This period of home leave between my third and fourth diplomatic tours has been a time to rest, recuperate, and set up life in the United States again after spending most of the last seven years abroad. At 35 business days, it has intentionally been my longest home leave since joining the Foreign Service. Counting from the day after our PCS travel to Virginia ended, to the day before my next assignment starts (holidays and weekends don’t count), I have taken exactly seven weeks. Uniquely, for the first time, I’ve spent it all on the east coast.
It has been almost five months since the last edition of Your Questions Answered, so I thought I’d share some recent Q&A from the blog’s inbox, edited for length and clarity. In this edition, I’ll address how embassies decide which officers get language training (and how much), length of service vs. number of tours, whether officers serving on the U.S.-Mexico border can live on the U.S. side, and what consular officers do as they advance in their careers.
And as always, please remember these are my unofficial answers derived from my own experiences. Your mileage may vary.
Three months ago, during the last week of July, my diplomatic posting to Australia was ending and my colleagues threw me a going-away lunch. Over Indian food, one colleague asked what I would miss about serving in Canberra and what I was looking forward to in the United States. Funny he should have asked, because at that time, what I was going to miss about Australia was a topic I had been thinking about a lot. I’d actually been sketching a blog post outline about it for several weeks!
However, life happened and I didn’t manage to finish writing and editing the post before I left, or even during the past several weeks since we returned to the U.S. I started thinking about it again when I saw the post sitting in my drafts folder, and during my recent Spanish evaluation, when I was asked to compare and contrast life in the U.S. with life in Australia.
So here are my thoughts, in no particular order, about what I miss (and don’t miss) about living in Australia.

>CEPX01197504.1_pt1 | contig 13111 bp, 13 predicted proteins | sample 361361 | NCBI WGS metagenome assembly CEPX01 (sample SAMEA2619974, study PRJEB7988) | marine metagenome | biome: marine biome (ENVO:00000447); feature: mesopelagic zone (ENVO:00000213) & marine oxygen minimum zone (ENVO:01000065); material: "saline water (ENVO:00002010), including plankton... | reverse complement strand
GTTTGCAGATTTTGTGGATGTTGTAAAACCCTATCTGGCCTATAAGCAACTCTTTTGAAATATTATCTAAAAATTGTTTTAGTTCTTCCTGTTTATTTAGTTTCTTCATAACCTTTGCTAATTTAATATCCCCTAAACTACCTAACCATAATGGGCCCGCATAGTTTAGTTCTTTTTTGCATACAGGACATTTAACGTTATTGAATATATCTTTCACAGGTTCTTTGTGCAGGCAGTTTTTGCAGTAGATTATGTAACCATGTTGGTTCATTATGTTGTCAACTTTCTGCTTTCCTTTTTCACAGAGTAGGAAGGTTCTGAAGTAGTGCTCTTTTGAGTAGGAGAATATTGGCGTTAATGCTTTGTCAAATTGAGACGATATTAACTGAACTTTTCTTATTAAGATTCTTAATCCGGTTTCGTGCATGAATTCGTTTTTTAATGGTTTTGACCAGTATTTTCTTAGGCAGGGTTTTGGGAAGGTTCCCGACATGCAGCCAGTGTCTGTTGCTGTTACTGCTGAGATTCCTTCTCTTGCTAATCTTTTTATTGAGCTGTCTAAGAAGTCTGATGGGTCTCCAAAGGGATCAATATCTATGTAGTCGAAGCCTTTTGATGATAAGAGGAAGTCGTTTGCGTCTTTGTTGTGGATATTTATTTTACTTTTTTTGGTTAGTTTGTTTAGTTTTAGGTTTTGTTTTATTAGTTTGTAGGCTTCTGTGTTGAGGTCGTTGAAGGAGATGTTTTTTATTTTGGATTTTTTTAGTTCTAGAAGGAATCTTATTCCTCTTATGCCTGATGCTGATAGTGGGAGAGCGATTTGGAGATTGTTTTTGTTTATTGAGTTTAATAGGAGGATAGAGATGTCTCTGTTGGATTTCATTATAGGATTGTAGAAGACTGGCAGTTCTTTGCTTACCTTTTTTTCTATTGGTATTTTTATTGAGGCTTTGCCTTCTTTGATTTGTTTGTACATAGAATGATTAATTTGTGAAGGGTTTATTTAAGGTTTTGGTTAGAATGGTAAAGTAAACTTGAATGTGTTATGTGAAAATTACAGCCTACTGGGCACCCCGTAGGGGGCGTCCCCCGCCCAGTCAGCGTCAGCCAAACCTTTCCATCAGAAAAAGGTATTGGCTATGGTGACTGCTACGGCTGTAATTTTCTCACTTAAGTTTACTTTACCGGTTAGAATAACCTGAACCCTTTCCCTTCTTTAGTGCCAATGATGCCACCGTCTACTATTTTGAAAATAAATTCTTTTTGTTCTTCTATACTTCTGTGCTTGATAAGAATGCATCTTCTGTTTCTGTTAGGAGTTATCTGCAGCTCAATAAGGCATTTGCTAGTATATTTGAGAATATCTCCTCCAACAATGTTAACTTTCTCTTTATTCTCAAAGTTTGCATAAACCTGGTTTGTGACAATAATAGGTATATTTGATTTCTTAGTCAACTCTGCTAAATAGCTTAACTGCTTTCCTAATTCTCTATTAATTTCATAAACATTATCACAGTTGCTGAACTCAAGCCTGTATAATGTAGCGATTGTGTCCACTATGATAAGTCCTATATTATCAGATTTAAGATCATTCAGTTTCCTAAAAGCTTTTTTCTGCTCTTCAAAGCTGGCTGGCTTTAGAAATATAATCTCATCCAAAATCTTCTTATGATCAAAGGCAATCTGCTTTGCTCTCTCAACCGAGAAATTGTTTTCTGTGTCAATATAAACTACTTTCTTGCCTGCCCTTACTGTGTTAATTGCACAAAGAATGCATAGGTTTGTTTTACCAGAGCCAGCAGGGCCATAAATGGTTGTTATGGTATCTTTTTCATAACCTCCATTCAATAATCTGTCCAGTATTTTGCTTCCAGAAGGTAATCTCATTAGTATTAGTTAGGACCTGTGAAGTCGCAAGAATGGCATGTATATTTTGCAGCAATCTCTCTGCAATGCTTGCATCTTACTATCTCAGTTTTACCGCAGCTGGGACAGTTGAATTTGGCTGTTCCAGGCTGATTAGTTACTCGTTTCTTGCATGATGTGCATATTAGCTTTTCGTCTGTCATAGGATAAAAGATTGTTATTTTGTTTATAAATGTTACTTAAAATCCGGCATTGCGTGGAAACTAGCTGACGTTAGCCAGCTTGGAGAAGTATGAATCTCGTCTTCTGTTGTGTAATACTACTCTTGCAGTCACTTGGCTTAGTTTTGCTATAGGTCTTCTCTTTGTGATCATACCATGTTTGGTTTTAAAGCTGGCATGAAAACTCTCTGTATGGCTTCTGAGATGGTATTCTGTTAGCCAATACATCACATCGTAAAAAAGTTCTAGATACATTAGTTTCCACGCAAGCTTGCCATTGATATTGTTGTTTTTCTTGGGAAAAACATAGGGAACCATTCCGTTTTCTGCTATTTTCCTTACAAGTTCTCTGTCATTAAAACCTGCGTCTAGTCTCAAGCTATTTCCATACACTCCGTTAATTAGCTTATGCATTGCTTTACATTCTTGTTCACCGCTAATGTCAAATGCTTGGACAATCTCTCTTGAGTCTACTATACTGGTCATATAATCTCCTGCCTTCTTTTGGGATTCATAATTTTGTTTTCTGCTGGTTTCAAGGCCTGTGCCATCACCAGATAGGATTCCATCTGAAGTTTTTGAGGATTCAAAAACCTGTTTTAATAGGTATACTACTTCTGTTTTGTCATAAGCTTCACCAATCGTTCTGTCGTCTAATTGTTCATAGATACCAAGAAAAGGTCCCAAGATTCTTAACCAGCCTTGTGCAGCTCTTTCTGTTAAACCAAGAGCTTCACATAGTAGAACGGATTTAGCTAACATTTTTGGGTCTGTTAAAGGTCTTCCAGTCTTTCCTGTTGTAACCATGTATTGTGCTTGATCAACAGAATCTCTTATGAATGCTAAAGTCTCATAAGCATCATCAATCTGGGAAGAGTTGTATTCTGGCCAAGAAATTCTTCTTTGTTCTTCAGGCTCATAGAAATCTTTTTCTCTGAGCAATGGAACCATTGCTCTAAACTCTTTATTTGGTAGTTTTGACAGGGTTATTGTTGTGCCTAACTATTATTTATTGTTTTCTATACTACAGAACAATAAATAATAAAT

After wrapping up our second diplomatic tour in Australia, we spent the entire month of August on mandatory home leave in the United States, where I hadn’t been in 25 months (my longest time out yet).
As I described in my previous post, we spent the first week of our four-week home leave in Honolulu, Hawaii, where neither V nor I had ever been. We drove just over 300 miles around the island, and then we flew to California, where we threw our eight suitcases into a Nissan Pathfinder and spent three more weeks visiting family, friends, and touristing our way through California, Oregon, and Washington. Here are a few snapshots and highlights from the “mainland” part of our home leave, in which we drove 1,700+ miles through three states, after flying 7,683 miles from Canberra to Sydney to Honolulu to Sacramento.
In my prior post, I was recapping a February trip with my family to Melbourne and Tasmania. I’ll pick up where I left off on that very soon, but first wanted to share a little career-related news from down under.
I remember the afternoon in August 2014 that I got my flag for Uzbekistan, surrounded by my cheering A-100 colleagues. And I also remember the hot summer evening in June 2016 when I received my second tour assignment to Australia and stood bolt upright in my Uzbek wallpapered living room.
And very early this morning, I had that moment again. I checked my work BlackBerry and saw an email with the subject line “Handshake.” I actually waited almost 30 seconds to click on it, fumbling for my glasses and barely breathing.